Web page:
INDIANAPOLIS (Aug. 31, 2011) – When talking about Sam Schmidt Motorsports (SSM), the conversation can quickly turn into a discussion of numbers. And, with four cars entered in every Firestone Indy Lights Series race so far this season, SSM can produce several numbers to digest every race weekend.

The following are some numbers generated to help preview this Sunday’s Baltimore Grand Prix for SSM:

                 12       The number of turns on the 2.4-mile Streets of Baltimore circuit.

                      4          The number of championships Sam Schmidt Motorsports has won in the Firestone Indy Lights Series.

                      56       The age of fellow Indy Lights driver Willy T. Ribbs, who will be racing this weekend in Baltimore. SSM’s oldest Indy Lights driver is Esteban Guerrieri at age 26. Guerrieri drives the No. 7 Lucas Oil/SSM car.

                      3          The car number of SSM’s youngest driver, Victor Carbone from Brazil. He drives the No. 3 Nevoni/SSM car and is 19 years of age.

                      45       The number of wins that SSM has in Firestone Indy Lights competition, with 11 of those wins coming in 2011.

0               The number of IZOD IndyCar Series races that have taken place in Maryland.

                      1.125  The distance, in miles, of Laurel Speedway, a 1920s-era oval board track that played host to AAA-sanctioned championship open wheel racing. It was also called the Baltimore-Washington Speedway and its first race was on July 11, 1925. SSM mechanic Mike Meyer is the great-great grandson of Indianapolis 500 winner Louis Meyer, who was also a board track champion in the 1920s.

                      4          The number of race wins SSM driver Josef Newgarden has so far this year. Newgarden, from Hendersonville,
Tenn., drives the No. 11 Copart/Score Big/Robo-Pong/SSM car and also has two poles this season.

                      6          The number of cars team owner Sam Schmidt will have in the Baltimore paddock. In addition to the four SSM Indy Lights cars, Schmidt has two cars entered in the IZOD IndyCar Series race Sunday for Alex Tagliani and Martin Plowman.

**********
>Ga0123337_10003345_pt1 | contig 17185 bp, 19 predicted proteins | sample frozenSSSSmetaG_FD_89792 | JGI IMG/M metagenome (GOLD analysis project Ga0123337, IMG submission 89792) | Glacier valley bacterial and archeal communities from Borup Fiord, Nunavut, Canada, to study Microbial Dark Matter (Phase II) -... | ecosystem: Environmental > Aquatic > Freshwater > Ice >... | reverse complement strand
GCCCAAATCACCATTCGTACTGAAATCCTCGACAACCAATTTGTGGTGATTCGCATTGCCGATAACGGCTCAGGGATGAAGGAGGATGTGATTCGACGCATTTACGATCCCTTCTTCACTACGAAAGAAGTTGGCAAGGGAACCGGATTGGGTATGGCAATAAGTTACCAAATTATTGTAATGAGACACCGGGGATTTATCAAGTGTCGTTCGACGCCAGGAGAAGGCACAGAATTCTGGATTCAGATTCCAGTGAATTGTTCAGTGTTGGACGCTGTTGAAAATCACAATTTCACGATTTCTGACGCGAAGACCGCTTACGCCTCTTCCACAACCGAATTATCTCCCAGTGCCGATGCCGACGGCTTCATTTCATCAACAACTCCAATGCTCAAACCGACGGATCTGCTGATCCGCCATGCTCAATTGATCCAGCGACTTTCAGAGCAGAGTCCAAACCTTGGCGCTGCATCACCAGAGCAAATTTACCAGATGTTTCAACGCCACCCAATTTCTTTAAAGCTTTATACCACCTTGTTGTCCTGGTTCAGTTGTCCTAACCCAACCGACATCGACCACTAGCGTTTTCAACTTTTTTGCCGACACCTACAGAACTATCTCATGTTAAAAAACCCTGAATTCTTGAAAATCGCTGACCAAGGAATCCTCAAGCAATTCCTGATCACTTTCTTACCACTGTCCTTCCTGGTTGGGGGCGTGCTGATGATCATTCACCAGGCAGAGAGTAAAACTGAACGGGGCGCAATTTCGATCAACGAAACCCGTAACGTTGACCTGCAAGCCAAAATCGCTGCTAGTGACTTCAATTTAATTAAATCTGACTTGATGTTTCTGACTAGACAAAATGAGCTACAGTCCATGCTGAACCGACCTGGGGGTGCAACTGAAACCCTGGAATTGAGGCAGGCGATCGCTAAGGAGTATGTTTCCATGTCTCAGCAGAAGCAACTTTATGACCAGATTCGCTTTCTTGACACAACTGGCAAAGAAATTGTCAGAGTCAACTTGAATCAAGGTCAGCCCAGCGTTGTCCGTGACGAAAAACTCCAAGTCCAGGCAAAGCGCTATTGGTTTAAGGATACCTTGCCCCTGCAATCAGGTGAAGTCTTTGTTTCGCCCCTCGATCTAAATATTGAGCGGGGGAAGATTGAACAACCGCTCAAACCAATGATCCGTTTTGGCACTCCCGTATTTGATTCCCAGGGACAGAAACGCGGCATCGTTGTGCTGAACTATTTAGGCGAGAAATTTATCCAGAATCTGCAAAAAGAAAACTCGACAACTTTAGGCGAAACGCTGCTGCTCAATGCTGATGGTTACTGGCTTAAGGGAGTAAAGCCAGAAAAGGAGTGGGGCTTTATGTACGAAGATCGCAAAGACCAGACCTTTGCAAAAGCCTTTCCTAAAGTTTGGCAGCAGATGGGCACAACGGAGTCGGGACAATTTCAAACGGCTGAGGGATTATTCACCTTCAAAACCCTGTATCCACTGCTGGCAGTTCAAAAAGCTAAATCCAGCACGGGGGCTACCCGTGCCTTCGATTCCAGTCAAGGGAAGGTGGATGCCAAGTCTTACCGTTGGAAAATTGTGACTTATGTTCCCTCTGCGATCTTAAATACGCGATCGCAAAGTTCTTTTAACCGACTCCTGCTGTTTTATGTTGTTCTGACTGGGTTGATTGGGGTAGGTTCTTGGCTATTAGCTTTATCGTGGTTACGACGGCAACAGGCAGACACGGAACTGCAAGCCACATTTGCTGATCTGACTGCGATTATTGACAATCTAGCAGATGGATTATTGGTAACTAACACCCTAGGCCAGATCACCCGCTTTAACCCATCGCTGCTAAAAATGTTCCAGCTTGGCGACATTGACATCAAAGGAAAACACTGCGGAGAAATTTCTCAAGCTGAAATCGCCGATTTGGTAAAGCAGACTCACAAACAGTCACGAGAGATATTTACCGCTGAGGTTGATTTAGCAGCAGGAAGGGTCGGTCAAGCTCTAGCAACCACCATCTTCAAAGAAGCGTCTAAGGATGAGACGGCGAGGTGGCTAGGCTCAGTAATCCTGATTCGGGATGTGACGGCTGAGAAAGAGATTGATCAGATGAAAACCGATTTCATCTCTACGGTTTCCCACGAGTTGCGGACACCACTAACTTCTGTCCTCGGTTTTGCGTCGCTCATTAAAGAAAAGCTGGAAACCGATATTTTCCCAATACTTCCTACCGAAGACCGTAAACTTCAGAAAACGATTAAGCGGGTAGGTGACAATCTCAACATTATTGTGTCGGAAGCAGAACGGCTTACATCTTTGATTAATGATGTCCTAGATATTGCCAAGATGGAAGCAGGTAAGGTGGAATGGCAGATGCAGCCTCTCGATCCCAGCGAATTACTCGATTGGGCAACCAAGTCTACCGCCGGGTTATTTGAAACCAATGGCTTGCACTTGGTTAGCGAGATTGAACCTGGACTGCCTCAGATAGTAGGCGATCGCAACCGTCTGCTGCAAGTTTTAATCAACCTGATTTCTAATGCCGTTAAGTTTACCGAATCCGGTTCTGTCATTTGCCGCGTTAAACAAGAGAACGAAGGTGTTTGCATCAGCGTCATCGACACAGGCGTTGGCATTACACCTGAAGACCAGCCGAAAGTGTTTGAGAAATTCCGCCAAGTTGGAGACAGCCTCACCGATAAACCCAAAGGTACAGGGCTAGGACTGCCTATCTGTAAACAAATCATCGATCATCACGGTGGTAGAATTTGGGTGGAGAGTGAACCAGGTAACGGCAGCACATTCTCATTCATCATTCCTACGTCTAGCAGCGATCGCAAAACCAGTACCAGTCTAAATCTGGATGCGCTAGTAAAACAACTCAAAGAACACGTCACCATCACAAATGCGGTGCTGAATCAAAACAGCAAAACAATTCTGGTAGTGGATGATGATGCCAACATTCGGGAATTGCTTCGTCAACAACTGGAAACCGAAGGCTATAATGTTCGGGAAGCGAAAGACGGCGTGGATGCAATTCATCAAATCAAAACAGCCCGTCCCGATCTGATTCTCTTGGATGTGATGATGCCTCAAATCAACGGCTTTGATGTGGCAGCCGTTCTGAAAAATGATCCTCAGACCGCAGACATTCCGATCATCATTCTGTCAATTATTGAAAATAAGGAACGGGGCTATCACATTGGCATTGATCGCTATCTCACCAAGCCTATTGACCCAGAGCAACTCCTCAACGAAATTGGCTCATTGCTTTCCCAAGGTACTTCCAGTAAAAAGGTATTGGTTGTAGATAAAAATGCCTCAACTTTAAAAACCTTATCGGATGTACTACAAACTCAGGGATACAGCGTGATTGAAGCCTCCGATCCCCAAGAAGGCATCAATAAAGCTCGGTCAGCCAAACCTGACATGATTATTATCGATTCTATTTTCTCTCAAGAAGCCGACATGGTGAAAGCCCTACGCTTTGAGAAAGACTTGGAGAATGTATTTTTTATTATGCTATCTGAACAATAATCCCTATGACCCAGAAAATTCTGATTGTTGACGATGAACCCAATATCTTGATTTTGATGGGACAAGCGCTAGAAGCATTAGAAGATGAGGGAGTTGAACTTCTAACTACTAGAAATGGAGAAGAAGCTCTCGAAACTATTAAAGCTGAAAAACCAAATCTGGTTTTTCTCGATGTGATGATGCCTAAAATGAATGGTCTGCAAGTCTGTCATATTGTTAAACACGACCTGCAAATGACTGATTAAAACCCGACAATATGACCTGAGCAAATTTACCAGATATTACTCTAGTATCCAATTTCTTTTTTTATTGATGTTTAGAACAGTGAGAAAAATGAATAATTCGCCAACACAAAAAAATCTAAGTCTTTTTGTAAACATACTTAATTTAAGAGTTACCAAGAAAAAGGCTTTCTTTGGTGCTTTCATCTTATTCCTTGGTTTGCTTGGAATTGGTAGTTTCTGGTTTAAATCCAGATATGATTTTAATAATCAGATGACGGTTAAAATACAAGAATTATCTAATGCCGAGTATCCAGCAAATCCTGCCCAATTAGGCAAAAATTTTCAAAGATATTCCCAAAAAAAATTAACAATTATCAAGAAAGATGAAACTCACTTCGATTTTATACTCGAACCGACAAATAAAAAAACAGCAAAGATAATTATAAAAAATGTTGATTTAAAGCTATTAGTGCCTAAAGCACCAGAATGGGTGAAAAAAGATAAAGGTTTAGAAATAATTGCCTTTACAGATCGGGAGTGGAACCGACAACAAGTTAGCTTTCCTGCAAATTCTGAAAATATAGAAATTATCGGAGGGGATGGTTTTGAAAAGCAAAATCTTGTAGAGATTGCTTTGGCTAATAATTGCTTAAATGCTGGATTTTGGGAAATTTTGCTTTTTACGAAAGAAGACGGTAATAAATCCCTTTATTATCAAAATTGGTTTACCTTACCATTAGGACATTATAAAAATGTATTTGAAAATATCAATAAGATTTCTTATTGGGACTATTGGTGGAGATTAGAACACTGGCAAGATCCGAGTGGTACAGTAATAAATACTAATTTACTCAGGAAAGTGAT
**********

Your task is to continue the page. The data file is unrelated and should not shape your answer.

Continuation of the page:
1          The number of races SSM Indy Lights driver Conor Daly has won this year behind the wheel of the No. 77 Mazda Road To Indy/SSM car. The second-generation driver has only started four races this year because he has been splitting his season between Indy Lights and the GP3 series in Europe.

                      68       The number of points by which Newgarden (first) leads Guerrieri (second) in the Firestone Indy Lights championship.

                      6          The number of Sunoco Pole Awards Guerrieri has won in 2011. He also has three race wins.

                      35       The number of laps around the 2.4-mile Streets of Baltimore circuit that the Indy Lights drivers will race on Sunday.

                      3          The number of drivers in this weekend’s IZOD IndyCar Series race who graduated from Indy Lights after driving for Sam Schmidt. They include Ana Beatriz, James Hinchcliffe and Martin Plowman.

The Grand Prix of Baltimore Firestone Indy Lights race begins at noon EDT Sunday and can be watched live on Versus. It would be a good idea to keep a calculator ready to crunch some more numbers.

Victor Carbone, Driver of the No. 3 Nevoni/Sam Schmidt Motorsports Dallara:

Baltimore is the last street course of the year. How much have you enjoyed the diversity in this year’s schedule?

“I have enjoyed the schedule this year because, before this year, I had never driven on an oval or street course. It’s been a big learning curve this year for me. Sometimes it has been very hard, but it has forced me to try different things to learn as much as I could. For example, on an oval, you have to switch your mind because everything is completely different from road racing. Street courses are also really different, so for me, I have learned a lot. But I have enjoyed a lot learning new things this year